Two of the school’s faculty had to live in the school. It didn’t have electricity. The community raised money to buy its piano.
That’s the way it was for Green Consolidated School District 99, four miles west of Valley City, N.D., when it opened in 1916.
When the school held its 50th anniversary, the area people held a celebration. Jim Kiser, Fargo, who attended, sent a copy of the anniversary booklet to Neighbors.
The booklet says plans for the school began in 1914 when three school districts merged to form District 99.
The land for the new school was purchased from Olaf Kjelland. Ground was broken for the building in 1916. It was built for $16,000. Later, a barn was added to the site with room for 14 to 16 horses.
Green school was the last consolidated school to be built in Barnes County.
The school opened in September 1916. There were three on the faculty: E.L. Bow, the principal and teacher of 8th grade and all of high school; Clara Larsen, who taught the intermediate grades; and Amy Evenson, the primary grades teacher.
The total enrollment that first year was 79.
Mileage was paid to families of students who lived farther than 2 ½ miles from the school, but that was voted out during the Depression.
Five adult immigrants from Norway attended the school during the winter of 1920-1921.
Because there was no teacherage, the principal, his wife and daughter lived in the school’s science room and library, and Miss Evenson lived in a classroom’s cloakroom; Miss Larsen lived at home.
Books, desks and two Victrolas were purchased from the schools which had closed for the merger. Aladdin lamps were used at first. A Delco light plant was installed later. The Rural Electrification Administration brought electricity to the school in 1939.
The first Christmas program, in 1916, was held in the gym, with the manual training room used as the stage.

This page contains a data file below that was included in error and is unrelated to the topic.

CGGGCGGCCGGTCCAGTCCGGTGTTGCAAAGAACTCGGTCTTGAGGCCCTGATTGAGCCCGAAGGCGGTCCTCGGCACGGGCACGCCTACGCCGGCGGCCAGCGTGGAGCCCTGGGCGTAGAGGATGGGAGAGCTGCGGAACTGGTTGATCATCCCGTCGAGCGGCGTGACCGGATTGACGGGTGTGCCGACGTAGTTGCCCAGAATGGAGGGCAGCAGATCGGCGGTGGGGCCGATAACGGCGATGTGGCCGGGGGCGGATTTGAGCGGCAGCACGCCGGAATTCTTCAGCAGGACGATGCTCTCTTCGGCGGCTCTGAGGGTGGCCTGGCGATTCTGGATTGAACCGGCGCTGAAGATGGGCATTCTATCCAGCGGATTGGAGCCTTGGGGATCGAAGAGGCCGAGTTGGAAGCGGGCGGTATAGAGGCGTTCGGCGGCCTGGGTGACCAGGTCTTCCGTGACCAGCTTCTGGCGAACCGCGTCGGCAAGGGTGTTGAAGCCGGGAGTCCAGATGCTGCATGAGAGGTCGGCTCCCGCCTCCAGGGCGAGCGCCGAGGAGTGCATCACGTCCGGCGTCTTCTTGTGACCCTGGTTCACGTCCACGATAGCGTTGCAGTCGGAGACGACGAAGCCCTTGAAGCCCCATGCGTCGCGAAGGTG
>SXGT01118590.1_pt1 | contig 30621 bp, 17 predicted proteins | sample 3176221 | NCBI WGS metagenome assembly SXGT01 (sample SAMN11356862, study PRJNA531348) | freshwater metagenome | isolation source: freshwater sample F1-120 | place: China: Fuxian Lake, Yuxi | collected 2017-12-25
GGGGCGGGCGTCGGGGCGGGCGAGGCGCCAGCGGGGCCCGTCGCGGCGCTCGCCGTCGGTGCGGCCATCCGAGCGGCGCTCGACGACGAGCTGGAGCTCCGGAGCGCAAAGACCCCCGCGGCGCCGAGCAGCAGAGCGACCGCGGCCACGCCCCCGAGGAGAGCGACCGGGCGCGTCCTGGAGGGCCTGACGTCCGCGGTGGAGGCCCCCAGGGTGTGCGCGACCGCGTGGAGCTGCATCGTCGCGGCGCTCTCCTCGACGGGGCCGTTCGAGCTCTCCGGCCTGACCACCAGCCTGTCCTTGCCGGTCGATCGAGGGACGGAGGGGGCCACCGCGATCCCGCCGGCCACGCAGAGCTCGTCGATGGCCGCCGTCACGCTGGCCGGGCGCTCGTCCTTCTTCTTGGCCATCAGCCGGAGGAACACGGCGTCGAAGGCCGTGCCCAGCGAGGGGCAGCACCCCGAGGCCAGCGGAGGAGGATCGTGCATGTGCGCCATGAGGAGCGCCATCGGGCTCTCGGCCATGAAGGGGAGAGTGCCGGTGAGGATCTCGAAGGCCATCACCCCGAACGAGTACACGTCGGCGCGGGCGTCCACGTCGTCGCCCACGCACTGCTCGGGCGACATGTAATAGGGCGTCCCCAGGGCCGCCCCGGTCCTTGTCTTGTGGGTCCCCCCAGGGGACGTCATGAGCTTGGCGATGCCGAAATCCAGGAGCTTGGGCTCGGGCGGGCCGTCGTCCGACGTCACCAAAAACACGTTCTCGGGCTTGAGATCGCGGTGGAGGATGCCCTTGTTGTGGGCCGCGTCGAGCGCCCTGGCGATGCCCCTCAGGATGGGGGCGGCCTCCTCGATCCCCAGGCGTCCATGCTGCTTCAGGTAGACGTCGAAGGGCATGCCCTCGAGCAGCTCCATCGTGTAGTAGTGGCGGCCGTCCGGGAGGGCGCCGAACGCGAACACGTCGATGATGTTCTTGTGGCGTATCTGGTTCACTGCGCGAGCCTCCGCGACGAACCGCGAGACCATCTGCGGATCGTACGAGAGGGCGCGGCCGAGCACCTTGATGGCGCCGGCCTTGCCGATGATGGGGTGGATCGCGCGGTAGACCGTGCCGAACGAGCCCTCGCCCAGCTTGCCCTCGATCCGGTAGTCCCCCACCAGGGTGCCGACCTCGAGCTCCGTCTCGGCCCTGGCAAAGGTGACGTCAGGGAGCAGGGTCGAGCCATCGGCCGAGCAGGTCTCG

The community used social events to raise money for the piano.
The school was dedicated in November 1916. Among those attending was North Dakota Gov. Lynn Frazier.
In 1921, volunteer workers used horses and scrapers to improve the grounds, and on Arbor Day, pupils planted trees and shrubs which they had brought from their homes.
Over the years, Green Consolidated was a community center. People drove there with horses to see movies, which were shown on a borrowed projector. Elections, political meetings, 4-H club, Boy Scouts and homemakers club meetings were held there. So were bridal showers, silver wedding anniversaries, ladies’ aid church dinners, Young Citizens League meetings, junior-senior proms and home talent plays.
In its later years, Play Day, basketball games and track meets were big events. Parochial school sessions also were held in the school.
Valley City State College provided musical programs, speakers and declamation judges for it.
That’s the way it was for Green Consolidated School District 99, the school which Jim Kiser attended from 1946 to 1956 in first through 10th grades.
“The high school closed in 1956, so I attended my last two years at Svea High School, another country school in rural Litchville, N.D.,” Jim writes. “The grade school continued until 1962 when the school closed.
“The building is still standing,” he says. “It’s the last one of its kind in the country. It is now on the North Dakota historical record.”
Jim’s sister was the last student to graduate from Green in 1953. She was the only student in the class.
If you have an item of interest for this column, mail it to Neighbors, The Forum, Box 2020, Fargo, ND 58107, fax it to 701-241-5487 or email firstname.lastname@example.org.